70 Mile House
The 70 Mile House was the first stopping place built on the Cariboo Wagon Road 23 miles north of Clinton.
Built in 1862, 70 Mile House derived its name based on the measured distance from Lillooet. The 70 Mile House was situated on District Lot 227, G.I., Lillooet.
It appeared after road contractors built seven long miles of road uphill from the Cut-off Valley between 57 milepost and the 69 Mile post.
Charles Adrian pre-empted the land in 1862. The house was built of hand-hewn, squared timbers which extended the full length of the structure and were pinned together at the corners with steel bolts.
During the first season, the 70 Mile House served as a hostel for G.B. Wright's road crews, and sold to Wright in April 1863.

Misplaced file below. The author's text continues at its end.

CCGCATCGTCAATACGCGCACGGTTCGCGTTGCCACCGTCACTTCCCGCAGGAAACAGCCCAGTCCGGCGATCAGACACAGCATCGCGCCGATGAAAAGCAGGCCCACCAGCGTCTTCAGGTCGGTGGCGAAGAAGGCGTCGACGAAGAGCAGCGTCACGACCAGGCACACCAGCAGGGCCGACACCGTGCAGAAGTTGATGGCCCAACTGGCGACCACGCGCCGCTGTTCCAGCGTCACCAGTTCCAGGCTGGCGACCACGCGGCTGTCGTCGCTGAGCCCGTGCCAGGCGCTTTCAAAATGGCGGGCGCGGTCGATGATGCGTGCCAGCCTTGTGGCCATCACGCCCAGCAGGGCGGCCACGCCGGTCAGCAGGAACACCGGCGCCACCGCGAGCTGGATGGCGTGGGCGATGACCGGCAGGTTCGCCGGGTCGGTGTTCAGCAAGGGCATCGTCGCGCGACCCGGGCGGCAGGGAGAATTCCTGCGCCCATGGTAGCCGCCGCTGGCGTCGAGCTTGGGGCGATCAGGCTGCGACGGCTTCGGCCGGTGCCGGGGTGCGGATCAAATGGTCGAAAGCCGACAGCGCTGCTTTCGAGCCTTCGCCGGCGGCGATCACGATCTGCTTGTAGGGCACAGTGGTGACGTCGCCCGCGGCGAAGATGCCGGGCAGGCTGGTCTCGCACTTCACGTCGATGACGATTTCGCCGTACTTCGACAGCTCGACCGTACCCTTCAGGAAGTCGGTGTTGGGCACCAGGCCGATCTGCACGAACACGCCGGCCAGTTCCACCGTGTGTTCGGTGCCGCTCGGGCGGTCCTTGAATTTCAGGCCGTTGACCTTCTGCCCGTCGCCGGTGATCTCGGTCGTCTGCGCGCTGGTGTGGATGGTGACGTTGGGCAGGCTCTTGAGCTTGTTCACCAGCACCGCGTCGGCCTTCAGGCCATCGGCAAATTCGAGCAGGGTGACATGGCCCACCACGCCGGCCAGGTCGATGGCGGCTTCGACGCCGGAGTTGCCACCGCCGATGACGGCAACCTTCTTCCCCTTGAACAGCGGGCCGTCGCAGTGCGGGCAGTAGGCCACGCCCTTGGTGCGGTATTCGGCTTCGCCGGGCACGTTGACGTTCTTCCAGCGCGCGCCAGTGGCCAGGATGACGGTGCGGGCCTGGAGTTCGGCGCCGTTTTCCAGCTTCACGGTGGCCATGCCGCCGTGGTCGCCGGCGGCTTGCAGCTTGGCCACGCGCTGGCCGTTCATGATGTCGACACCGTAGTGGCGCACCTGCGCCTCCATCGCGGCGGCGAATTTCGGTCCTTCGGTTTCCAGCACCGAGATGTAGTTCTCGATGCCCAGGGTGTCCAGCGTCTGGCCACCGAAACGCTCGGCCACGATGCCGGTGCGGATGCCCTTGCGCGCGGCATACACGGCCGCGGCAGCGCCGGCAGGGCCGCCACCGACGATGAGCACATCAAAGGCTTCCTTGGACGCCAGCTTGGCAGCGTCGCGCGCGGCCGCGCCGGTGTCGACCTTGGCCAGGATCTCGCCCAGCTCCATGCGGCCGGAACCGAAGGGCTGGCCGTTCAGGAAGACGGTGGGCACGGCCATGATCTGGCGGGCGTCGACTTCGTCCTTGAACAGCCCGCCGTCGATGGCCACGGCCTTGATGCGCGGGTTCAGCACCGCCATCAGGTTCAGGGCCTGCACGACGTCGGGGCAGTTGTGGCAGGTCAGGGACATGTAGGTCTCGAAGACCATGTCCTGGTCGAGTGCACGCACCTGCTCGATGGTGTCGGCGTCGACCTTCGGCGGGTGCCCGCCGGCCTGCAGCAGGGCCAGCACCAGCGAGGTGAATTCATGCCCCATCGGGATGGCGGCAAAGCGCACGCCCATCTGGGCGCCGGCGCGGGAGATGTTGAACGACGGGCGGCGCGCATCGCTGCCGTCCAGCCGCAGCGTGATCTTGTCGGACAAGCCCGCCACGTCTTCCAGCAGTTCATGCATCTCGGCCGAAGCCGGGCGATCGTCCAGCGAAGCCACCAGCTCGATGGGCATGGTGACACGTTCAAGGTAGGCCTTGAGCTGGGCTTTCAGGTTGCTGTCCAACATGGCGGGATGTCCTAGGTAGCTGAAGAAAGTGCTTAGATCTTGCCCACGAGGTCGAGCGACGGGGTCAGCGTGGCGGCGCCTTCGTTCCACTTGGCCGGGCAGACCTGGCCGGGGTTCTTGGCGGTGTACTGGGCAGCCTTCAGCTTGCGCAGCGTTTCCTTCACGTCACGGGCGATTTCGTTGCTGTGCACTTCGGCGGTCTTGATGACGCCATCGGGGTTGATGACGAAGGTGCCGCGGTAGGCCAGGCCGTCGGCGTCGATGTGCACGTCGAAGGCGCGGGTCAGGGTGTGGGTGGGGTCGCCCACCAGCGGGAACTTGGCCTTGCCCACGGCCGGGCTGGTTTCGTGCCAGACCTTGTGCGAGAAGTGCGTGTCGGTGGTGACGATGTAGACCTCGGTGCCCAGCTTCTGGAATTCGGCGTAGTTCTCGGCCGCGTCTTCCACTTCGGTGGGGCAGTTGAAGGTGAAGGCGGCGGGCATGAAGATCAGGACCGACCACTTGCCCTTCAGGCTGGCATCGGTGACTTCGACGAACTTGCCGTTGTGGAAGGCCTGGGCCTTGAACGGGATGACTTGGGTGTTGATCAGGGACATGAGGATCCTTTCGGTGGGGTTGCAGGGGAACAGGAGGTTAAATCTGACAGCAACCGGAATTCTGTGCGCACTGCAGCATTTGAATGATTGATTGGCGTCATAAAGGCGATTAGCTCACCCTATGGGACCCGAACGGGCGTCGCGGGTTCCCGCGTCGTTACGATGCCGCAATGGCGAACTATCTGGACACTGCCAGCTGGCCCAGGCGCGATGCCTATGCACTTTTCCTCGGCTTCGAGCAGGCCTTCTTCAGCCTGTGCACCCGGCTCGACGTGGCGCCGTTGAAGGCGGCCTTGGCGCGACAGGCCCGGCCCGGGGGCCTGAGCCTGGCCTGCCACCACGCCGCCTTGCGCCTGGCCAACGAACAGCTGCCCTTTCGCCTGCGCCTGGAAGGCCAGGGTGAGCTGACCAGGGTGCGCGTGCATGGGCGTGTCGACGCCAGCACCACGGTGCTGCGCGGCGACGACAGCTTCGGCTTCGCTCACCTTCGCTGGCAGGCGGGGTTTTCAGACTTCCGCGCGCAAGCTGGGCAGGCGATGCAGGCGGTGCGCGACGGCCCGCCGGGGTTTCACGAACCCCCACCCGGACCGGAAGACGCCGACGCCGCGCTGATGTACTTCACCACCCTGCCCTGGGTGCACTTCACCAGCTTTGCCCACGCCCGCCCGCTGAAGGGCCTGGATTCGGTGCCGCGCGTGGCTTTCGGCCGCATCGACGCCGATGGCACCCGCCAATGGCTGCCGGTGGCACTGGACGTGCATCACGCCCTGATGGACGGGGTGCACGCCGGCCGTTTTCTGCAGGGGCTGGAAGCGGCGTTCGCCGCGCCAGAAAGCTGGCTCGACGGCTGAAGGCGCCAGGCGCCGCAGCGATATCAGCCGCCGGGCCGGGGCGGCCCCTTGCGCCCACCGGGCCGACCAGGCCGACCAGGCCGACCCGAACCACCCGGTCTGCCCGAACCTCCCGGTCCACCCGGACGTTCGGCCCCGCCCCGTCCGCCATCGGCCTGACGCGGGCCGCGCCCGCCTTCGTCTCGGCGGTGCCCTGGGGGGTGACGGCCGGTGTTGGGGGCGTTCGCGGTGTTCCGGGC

In May 1875, the 70 Mile House had been transfered to John and William Saul.
William Boyd bought the 70 Mile House from Saul and Company. The Boyd family operated the roadhouse for the next twenty years, including the dairy farm at Green Lake Meadows.
70 Mile House operated continuosly from 1862 until 1956, when it burned down, a fate suffered by almost every one of the roadhouses.